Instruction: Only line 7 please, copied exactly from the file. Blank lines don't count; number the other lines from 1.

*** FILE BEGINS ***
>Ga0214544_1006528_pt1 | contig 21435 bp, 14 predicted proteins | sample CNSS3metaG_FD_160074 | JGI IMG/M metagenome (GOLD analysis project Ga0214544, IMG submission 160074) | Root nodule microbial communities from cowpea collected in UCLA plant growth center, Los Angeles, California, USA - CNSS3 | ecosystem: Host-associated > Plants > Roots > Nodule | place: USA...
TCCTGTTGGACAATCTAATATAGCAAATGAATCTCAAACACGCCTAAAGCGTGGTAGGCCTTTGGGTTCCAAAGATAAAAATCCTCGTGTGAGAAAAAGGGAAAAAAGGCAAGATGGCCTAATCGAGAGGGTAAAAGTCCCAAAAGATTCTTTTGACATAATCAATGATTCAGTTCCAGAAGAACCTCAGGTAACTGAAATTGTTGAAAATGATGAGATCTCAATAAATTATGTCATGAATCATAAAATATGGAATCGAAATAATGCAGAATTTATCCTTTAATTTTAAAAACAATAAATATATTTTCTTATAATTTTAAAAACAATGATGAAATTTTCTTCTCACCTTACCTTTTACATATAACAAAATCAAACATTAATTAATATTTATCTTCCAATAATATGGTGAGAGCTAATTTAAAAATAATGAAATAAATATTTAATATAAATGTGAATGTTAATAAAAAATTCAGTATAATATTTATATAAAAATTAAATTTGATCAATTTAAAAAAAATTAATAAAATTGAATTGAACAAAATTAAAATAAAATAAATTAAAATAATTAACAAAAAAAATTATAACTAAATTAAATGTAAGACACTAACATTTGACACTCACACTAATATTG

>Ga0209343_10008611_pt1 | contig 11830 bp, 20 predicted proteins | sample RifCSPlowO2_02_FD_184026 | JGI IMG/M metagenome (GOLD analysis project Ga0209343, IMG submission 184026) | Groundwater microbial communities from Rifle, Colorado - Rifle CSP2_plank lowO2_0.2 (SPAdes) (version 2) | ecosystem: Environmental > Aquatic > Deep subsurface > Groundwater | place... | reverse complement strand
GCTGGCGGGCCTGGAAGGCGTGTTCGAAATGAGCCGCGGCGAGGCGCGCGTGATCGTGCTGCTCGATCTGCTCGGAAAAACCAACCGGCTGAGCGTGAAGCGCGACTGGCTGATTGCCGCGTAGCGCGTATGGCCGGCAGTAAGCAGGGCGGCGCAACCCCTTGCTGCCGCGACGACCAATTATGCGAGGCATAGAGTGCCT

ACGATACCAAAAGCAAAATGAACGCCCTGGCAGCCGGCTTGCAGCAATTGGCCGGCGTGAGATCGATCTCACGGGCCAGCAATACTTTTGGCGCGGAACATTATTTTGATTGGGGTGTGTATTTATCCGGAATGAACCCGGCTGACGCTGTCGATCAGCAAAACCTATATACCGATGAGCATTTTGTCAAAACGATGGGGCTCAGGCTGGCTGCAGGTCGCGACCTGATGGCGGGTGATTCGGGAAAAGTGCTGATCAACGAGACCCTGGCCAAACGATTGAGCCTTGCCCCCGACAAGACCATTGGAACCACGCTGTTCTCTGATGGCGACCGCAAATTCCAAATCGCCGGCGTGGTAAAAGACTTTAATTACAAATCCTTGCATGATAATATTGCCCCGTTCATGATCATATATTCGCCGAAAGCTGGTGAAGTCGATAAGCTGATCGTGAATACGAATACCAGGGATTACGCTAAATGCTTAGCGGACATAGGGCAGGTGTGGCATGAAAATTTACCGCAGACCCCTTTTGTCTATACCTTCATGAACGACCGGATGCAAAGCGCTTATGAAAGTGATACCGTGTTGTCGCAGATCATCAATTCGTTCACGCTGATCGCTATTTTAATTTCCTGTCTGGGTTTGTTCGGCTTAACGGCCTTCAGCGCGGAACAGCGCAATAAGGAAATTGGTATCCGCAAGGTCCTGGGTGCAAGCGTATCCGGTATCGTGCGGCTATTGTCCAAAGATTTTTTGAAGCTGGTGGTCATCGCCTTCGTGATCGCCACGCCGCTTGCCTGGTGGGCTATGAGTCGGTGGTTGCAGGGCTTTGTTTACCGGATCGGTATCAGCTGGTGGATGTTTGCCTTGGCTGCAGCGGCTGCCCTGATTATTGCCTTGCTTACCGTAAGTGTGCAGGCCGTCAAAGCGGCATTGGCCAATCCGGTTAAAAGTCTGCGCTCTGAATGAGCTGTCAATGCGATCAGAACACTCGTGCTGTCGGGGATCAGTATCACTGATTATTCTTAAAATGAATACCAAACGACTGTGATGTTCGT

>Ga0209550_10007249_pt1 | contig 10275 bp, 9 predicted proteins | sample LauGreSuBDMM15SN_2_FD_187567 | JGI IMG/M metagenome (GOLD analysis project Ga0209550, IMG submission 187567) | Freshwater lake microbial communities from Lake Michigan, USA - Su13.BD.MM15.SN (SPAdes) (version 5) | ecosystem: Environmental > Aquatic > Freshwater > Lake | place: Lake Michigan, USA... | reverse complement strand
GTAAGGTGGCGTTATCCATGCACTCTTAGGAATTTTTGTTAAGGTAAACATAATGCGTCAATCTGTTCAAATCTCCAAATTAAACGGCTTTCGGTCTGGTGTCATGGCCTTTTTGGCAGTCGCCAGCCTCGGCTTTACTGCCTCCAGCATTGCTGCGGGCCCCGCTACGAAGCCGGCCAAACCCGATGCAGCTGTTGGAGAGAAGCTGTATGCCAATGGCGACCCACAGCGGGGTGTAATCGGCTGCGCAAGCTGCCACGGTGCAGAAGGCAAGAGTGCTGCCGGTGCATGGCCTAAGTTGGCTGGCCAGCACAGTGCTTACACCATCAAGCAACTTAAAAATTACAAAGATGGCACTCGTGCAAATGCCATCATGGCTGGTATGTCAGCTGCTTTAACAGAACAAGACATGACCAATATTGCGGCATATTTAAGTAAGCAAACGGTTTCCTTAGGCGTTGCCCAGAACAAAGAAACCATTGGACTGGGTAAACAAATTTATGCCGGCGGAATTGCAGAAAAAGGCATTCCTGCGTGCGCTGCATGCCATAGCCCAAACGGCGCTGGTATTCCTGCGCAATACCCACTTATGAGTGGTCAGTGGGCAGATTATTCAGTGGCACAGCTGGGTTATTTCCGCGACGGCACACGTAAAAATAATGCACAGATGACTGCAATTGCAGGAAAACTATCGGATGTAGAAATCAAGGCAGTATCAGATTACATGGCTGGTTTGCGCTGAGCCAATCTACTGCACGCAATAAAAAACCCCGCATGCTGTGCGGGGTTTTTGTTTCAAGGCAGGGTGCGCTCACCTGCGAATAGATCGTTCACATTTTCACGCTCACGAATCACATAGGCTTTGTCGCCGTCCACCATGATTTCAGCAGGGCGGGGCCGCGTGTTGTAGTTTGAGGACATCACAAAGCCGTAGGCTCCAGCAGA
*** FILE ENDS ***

GTAAGGTGGCGTTATCCATGCACTCTTAGGAATTTTTGTTAAGGTAAACATAATGCGTCAATCTGTTCAAATCTCCAAATTAAACGGCTTTCGGTCTGGTGTCATGGCCTTTTTGGCAGTCGCCAGCCTCGGCTTTACTGCCTCCAGCATTGCTGCGGGCCCCGCTACGAAGCCGGCCAAACCCGATGCAGCTGTTGGAGAGAAGCTGTATGCCAATGGCGACCCACAGCGGGGTGTAATCGGCTGCGCAAGCTGCCACGGTGCAGAAGGCAAGAGTGCTGCCGGTGCATGGCCTAAGTTGGCTGGCCAGCACAGTGCTTACACCATCAAGCAACTTAAAAATTACAAAGATGGCACTCGTGCAAATGCCATCATGGCTGGTATGTCAGCTGCTTTAACAGAACAAGACATGACCAATATTGCGGCATATTTAAGTAAGCAAACGGTTTCCTTAGGCGTTGCCCAGAACAAAGAAACCATTGGACTGGGTAAACAAATTTATGCCGGCGGAATTGCAGAAAAAGGCATTCCTGCGTGCGCTGCATGCCATAGCCCAAACGGCGCTGGTATTCCTGCGCAATACCCACTTATGAGTGGTCAGTGGGCAGATTATTCAGTGGCACAGCTGGGTTATTTCCGCGACGGCACACGTAAAAATAATGCACAGATGACTGCAATTGCAGGAAAACTATCGGATGTAGAAATCAAGGCAGTATCAGATTACATGGCTGGTTTGCGCTGAGCCAATCTACTGCACGCAATAAAAAACCCCGCATGCTGTGCGGGGTTTTTGTTTCAAGGCAGGGTGCGCTCACCTGCGAATAGATCGTTCACATTTTCACGCTCACGAATCACATAGGCTTTGTCGCCGTCCACCATGATTTCAGCAGGGCGGGGCCGCGTGTTGTAGTTTGAGGACATCACAAAGCCGTAGGCTCCAGCAGA